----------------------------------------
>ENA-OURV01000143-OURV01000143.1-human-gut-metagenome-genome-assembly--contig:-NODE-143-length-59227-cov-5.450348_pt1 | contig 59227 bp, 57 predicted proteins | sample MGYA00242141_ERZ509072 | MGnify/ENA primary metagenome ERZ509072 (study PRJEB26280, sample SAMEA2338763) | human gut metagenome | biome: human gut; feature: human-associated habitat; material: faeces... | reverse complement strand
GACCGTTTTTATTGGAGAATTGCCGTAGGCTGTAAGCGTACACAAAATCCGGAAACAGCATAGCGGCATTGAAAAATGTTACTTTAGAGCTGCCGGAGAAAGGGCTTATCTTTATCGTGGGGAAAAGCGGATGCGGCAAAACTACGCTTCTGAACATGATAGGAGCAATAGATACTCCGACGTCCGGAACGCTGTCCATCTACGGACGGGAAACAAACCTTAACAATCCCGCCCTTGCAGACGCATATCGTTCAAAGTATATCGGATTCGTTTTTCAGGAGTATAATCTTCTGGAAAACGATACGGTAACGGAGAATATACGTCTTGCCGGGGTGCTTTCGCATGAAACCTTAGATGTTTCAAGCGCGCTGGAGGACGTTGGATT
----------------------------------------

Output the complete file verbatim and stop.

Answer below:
>ENA-OURV01000143-OURV01000143.1-human-gut-metagenome-genome-assembly--contig:-NODE-143-length-59227-cov-5.450348_pt1 | contig 59227 bp, 57 predicted proteins | sample MGYA00242141_ERZ509072 | MGnify/ENA primary metagenome ERZ509072 (study PRJEB26280, sample SAMEA2338763) | human gut metagenome | biome: human gut; feature: human-associated habitat; material: faeces... | reverse complement strand
GACCGTTTTTATTGGAGAATTGCCGTAGGCTGTAAGCGTACACAAAATCCGGAAACAGCATAGCGGCATTGAAAAATGTTACTTTAGAGCTGCCGGAGAAAGGGCTTATCTTTATCGTGGGGAAAAGCGGATGCGGCAAAACTACGCTTCTGAACATGATAGGAGCAATAGATACTCCGACGTCCGGAACGCTGTCCATCTACGGACGGGAAACAAACCTTAACAATCCCGCCCTTGCAGACGCATATCGTTCAAAGTATATCGGATTCGTTTTTCAGGAGTATAATCTTCTGGAAAACGATACGGTAACGGAGAATATACGTCTTGCCGGGGTGCTTTCGCATGAAACCTTAGATGTTTCAAGCGCGCTGGAGGACGTTGGATT